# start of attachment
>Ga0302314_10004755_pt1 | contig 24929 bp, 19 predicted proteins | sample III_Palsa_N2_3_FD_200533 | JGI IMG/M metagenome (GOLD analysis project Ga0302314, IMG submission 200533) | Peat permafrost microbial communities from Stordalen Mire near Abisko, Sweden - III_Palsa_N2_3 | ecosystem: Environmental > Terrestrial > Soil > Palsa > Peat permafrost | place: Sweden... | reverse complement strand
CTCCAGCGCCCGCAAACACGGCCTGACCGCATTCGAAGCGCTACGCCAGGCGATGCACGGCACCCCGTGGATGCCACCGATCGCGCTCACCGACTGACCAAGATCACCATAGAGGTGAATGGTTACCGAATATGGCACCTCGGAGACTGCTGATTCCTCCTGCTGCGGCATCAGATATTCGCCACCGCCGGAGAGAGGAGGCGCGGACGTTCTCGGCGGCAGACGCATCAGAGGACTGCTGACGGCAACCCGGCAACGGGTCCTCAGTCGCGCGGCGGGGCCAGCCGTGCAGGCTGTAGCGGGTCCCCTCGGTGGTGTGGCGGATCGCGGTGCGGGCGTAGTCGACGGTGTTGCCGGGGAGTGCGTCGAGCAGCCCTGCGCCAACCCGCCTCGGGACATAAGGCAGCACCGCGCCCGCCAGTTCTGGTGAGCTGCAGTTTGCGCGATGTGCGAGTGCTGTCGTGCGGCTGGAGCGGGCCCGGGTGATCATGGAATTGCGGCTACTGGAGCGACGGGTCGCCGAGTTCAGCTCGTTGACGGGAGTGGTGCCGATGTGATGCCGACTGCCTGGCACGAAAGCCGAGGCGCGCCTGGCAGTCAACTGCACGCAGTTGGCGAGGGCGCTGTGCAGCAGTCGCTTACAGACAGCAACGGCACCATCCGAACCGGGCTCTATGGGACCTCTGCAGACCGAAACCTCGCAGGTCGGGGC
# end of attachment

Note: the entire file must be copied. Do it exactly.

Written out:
>Ga0302314_10004755_pt1 | contig 24929 bp, 19 predicted proteins | sample III_Palsa_N2_3_FD_200533 | JGI IMG/M metagenome (GOLD analysis project Ga0302314, IMG submission 200533) | Peat permafrost microbial communities from Stordalen Mire near Abisko, Sweden - III_Palsa_N2_3 | ecosystem: Environmental > Terrestrial > Soil > Palsa > Peat permafrost | place: Sweden... | reverse complement strand
CTCCAGCGCCCGCAAACACGGCCTGACCGCATTCGAAGCGCTACGCCAGGCGATGCACGGCACCCCGTGGATGCCACCGATCGCGCTCACCGACTGACCAAGATCACCATAGAGGTGAATGGTTACCGAATATGGCACCTCGGAGACTGCTGATTCCTCCTGCTGCGGCATCAGATATTCGCCACCGCCGGAGAGAGGAGGCGCGGACGTTCTCGGCGGCAGACGCATCAGAGGACTGCTGACGGCAACCCGGCAACGGGTCCTCAGTCGCGCGGCGGGGCCAGCCGTGCAGGCTGTAGCGGGTCCCCTCGGTGGTGTGGCGGATCGCGGTGCGGGCGTAGTCGACGGTGTTGCCGGGGAGTGCGTCGAGCAGCCCTGCGCCAACCCGCCTCGGGACATAAGGCAGCACCGCGCCCGCCAGTTCTGGTGAGCTGCAGTTTGCGCGATGTGCGAGTGCTGTCGTGCGGCTGGAGCGGGCCCGGGTGATCATGGAATTGCGGCTACTGGAGCGACGGGTCGCCGAGTTCAGCTCGTTGACGGGAGTGGTGCCGATGTGATGCCGACTGCCTGGCACGAAAGCCGAGGCGCGCCTGGCAGTCAACTGCACGCAGTTGGCGAGGGCGCTGTGCAGCAGTCGCTTACAGACAGCAACGGCACCATCCGAACCGGGCTCTATGGGACCTCTGCAGACCGAAACCTCGCAGGTCGGGGC